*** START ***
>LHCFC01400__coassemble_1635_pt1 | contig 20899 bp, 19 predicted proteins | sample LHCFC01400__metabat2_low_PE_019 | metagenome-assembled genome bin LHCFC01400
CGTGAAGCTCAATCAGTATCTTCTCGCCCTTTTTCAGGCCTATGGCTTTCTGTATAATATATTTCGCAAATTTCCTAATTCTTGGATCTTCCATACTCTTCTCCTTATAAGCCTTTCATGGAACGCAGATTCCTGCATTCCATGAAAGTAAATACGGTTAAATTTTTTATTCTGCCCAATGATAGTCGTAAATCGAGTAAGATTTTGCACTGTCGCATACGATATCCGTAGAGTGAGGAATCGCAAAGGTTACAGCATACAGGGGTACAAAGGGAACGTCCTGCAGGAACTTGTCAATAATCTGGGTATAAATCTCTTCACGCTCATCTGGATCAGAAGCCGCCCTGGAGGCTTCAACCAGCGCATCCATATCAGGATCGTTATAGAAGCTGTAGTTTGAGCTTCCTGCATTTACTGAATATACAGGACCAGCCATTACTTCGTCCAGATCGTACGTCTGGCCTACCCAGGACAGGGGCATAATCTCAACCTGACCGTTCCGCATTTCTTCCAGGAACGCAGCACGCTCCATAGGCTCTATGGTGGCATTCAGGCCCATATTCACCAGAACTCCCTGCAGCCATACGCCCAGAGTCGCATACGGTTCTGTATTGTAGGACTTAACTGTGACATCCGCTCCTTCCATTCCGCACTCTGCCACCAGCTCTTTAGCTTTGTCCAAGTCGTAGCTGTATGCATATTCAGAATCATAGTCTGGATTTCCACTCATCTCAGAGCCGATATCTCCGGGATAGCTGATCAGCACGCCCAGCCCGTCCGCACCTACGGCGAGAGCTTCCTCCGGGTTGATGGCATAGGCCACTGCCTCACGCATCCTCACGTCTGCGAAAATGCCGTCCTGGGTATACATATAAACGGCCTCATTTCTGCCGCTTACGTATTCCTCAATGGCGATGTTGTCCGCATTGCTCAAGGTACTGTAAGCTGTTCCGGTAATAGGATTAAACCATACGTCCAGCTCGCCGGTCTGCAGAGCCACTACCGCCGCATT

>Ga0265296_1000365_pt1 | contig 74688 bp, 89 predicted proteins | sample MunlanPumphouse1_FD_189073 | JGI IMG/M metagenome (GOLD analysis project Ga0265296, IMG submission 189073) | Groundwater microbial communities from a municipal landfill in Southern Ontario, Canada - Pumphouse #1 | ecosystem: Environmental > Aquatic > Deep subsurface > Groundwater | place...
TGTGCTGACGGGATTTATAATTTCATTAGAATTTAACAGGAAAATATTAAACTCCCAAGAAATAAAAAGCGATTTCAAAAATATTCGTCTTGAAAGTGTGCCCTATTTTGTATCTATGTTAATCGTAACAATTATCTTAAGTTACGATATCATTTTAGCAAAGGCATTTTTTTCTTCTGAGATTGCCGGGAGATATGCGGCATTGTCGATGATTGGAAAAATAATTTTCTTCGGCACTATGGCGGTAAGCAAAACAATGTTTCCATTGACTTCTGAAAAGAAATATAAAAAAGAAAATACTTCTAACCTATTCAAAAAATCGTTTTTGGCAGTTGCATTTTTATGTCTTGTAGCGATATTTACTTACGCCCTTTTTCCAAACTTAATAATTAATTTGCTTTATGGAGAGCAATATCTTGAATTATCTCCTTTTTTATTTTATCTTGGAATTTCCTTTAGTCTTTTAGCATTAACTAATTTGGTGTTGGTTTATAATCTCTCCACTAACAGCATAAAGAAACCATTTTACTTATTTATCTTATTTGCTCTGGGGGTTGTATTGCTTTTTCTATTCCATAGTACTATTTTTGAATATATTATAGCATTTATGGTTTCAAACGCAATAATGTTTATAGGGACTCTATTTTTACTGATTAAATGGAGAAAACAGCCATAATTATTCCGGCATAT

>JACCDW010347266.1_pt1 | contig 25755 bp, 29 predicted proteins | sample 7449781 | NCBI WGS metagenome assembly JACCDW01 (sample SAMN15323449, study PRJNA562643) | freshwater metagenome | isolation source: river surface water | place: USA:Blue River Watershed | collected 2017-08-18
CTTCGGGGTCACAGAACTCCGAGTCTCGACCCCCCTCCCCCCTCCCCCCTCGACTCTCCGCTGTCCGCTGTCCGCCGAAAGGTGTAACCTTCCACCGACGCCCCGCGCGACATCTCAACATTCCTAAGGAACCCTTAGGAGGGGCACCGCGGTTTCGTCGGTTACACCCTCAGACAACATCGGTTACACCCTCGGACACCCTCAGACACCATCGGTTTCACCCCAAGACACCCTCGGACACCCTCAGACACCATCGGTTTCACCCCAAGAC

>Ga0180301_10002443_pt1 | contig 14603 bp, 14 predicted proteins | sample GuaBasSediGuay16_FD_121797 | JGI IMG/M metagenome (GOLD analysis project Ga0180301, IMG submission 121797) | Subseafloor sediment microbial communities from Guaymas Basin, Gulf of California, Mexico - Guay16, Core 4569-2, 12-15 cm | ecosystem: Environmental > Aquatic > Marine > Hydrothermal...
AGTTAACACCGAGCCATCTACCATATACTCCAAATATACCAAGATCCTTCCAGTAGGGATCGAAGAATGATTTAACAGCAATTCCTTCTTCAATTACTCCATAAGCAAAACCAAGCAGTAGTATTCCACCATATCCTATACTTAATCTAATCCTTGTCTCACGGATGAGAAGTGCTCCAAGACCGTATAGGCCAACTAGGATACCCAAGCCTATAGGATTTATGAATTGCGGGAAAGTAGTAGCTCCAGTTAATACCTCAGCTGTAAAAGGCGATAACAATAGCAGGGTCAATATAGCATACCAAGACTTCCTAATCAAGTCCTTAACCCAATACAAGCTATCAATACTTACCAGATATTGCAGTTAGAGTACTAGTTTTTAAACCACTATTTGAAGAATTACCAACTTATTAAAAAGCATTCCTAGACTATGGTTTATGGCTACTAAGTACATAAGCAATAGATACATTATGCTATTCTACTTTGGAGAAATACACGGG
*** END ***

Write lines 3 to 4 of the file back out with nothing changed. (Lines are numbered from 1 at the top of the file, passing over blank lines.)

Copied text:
>Ga0265296_1000365_pt1 | contig 74688 bp, 89 predicted proteins | sample MunlanPumphouse1_FD_189073 | JGI IMG/M metagenome (GOLD analysis project Ga0265296, IMG submission 189073) | Groundwater microbial communities from a municipal landfill in Southern Ontario, Canada - Pumphouse #1 | ecosystem: Environmental > Aquatic > Deep subsurface > Groundwater | place...
TGTGCTGACGGGATTTATAATTTCATTAGAATTTAACAGGAAAATATTAAACTCCCAAGAAATAAAAAGCGATTTCAAAAATATTCGTCTTGAAAGTGTGCCCTATTTTGTATCTATGTTAATCGTAACAATTATCTTAAGTTACGATATCATTTTAGCAAAGGCATTTTTTTCTTCTGAGATTGCCGGGAGATATGCGGCATTGTCGATGATTGGAAAAATAATTTTCTTCGGCACTATGGCGGTAAGCAAAACAATGTTTCCATTGACTTCTGAAAAGAAATATAAAAAAGAAAATACTTCTAACCTATTCAAAAAATCGTTTTTGGCAGTTGCATTTTTATGTCTTGTAGCGATATTTACTTACGCCCTTTTTCCAAACTTAATAATTAATTTGCTTTATGGAGAGCAATATCTTGAATTATCTCCTTTTTTATTTTATCTTGGAATTTCCTTTAGTCTTTTAGCATTAACTAATTTGGTGTTGGTTTATAATCTCTCCACTAACAGCATAAAGAAACCATTTTACTTATTTATCTTATTTGCTCTGGGGGTTGTATTGCTTTTTCTATTCCATAGTACTATTTTTGAATATATTATAGCATTTATGGTTTCAAACGCAATAATGTTTATAGGGACTCTATTTTTACTGATTAAATGGAGAAAACAGCCATAATTATTCCGGCATAT